Talk Report: 2017-01-11

The Underlying Geometric Design of Wells Cathedral by Tom Bree

On 11th January 2017, Tom Bree, a teacher at the Prince’s School of Traditional Arts in London who lives locally, came to talk to us members on the underlying geometric design of Wells Cathedral.

Using exciting images and relevant texts to explain the development of geometry from very early times,

Tom gave his beautifully put together talk to a packed audience.

Since very early times man has understood how to measure and thus to understand the Heavens. We saw an image of ancient Egyptians using ropes to measure land – necessary to establish ownership when their land had been flooded by the Nile. This lead to an understanding of geometry and, using these measurements, man began to understand the movement of the planets and stars. Contrary to later thinking, ancient civilisations knew well that the earth is a sphere. An early Islamic philosopher wrote, “Geometry is the root of knowledge both practical and intellectual.” God appears in medieval manuscripts as the Creator of the world with dividers and a compass; and throughout Western Europe the masons were revered for their knowledge of geometry with its incorruptible certainties.

Tom’s brilliant photographs illuminated every stage of his talk. We were shown image after image demonstrating the astonishing symmetry of nature – from the mathematically precise proportions of a sunflower, daffodil or snowflake to the amazing rhythmic whirls of the planet Venus’s path around the sun. The planets, the sun, the earth, flowers, the human eye, molecules – all have a central point, as does a circle, as does the medieval concept of Jerusalem being in the middle of the world. “Thus sayeth the Lord GOD: This is Jerusalem: I have set her in the midst of the nations, and countries are round about her.” (Ezekiel 5.v 5)

Our cathedral, like many others built during the twelfth century, was conceived to echo the buildings in Jerusalem, which the Crusaders had, as they thought ‘reclaimed’ from Islam. The double doors in the middle of the west front appear to represent the double doors in the Golden Gate in Jerusalem. Originally only opened ceremonially on Palm Sunday, the doors echo Jesus’ entrance on a donkey through the Golden Gate in Jerusalem before his trial and crucifixion. As it was built, the cathedral was seen as an earthly image of the Heavenly Jerusalem, with the Choir taking proportions from the Temple of Solomon, the Holy Temple in ancient Jerusalem. The two pillars in the Retroquire, between the Choir and the Lady Chapel to the east, seem to have been understood by the cathedral's designer to represent the pillars of Jachin and Boaz, which stood on either side of the doorway of the original Temple of Solomon.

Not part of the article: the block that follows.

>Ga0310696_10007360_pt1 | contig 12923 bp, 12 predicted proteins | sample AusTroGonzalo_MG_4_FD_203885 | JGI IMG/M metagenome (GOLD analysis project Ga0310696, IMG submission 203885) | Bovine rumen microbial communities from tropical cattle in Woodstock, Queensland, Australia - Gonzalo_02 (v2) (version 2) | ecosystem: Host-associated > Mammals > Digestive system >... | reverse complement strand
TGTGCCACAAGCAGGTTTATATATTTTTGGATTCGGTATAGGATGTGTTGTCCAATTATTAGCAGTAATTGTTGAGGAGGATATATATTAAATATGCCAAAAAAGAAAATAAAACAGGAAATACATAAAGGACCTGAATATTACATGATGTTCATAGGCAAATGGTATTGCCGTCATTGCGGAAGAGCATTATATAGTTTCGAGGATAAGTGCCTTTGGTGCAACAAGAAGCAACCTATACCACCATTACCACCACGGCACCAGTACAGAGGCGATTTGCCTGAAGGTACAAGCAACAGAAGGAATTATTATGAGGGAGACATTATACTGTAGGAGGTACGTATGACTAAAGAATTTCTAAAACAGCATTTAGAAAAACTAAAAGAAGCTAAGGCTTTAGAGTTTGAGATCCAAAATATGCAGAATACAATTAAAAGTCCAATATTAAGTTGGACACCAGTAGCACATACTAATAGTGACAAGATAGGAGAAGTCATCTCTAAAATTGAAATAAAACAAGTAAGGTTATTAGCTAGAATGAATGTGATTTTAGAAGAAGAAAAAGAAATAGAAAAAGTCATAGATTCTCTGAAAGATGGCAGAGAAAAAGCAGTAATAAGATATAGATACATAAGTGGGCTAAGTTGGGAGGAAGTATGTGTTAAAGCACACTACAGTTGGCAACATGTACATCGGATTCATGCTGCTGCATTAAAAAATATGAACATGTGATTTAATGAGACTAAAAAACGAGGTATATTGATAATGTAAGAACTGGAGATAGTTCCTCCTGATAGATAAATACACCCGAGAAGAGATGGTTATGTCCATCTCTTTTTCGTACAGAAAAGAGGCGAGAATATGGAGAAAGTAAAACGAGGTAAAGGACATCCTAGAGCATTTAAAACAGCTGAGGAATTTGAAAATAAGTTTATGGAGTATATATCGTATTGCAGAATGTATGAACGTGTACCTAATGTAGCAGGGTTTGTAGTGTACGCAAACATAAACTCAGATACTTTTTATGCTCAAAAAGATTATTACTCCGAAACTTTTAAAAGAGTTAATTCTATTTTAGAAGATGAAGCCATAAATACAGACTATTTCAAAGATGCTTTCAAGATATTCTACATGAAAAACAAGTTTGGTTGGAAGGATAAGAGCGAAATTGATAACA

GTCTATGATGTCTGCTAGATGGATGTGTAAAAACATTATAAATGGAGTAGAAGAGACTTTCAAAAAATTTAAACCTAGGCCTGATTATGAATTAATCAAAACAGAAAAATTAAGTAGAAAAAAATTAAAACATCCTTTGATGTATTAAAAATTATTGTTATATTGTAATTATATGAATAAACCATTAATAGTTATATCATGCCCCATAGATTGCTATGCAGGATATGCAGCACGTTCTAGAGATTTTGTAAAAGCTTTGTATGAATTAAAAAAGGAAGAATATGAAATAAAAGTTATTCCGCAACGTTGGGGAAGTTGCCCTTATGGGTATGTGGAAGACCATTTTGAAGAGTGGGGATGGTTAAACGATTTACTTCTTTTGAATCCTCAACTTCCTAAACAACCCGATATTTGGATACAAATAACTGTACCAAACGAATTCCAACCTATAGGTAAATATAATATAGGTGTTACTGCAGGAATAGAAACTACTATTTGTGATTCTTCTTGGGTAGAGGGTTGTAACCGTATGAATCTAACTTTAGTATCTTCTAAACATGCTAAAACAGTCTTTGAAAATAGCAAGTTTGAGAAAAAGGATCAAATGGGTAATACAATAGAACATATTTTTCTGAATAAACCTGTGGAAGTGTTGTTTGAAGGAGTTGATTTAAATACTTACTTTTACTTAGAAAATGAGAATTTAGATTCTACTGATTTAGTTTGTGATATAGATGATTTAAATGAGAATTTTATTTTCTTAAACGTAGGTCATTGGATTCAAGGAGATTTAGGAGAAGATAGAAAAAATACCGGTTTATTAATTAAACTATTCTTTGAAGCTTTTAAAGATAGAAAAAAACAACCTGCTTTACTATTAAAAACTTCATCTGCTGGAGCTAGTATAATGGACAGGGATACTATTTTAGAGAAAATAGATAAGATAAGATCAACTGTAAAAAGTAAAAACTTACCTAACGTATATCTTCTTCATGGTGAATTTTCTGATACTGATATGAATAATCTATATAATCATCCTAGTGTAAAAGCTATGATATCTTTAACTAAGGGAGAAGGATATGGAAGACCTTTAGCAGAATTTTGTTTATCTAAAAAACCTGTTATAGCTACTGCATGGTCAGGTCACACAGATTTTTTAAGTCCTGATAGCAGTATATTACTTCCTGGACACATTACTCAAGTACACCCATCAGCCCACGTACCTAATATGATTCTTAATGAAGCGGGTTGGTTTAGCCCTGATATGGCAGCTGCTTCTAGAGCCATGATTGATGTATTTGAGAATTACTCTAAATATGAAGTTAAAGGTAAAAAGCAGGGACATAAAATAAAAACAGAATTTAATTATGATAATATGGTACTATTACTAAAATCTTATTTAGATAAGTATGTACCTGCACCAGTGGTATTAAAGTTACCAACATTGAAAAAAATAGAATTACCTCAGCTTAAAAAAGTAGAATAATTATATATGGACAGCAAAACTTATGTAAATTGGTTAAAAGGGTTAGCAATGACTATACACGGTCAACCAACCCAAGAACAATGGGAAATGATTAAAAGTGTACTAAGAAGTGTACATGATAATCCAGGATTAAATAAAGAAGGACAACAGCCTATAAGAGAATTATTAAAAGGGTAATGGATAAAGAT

According to the Book of Revelation, Christ describes himself as the Bright Morning Star. The bright morning star (the planet Venus) was seen as a cosmological symbol of resurrection. Thus, the Lady Chapel was designed as pentagonal at its eastern end and octagonal at its western end - the symmetries are plotted out by Venus in relation to earth over the course of an eight-year cycle. The roof boss in the dome of the Lady Chapel shows the resurrected Christ. The Virgin Mary also had the title 'Morning star' in the medieval era and the Lady Chapel is dedicated to the Virgin, thus including her as ‘the Morning Star’ as well as Christ.

We see a beautiful Gothic building and wonder at its design and construction. From Tom’s lecture, we learned that every stone was laid to a design showing a knowledge of scripture long forgotten by most people today. Much of the symbolism which is remembered is now associated with Freemasonry. Freemasonry grew out of the mystic understandings of our medieval ancestors, the churchmen and masons who during the so-called '12th century renaissance' took great interest in the knowledge of the ancient world.

Beautifully and inspiringly illustrated, Tom’s talk had grown from the patterns of Hibiscus plants to the flowering of our famous cathedral. He was thanked with huge enthusiasm for an amazing talk.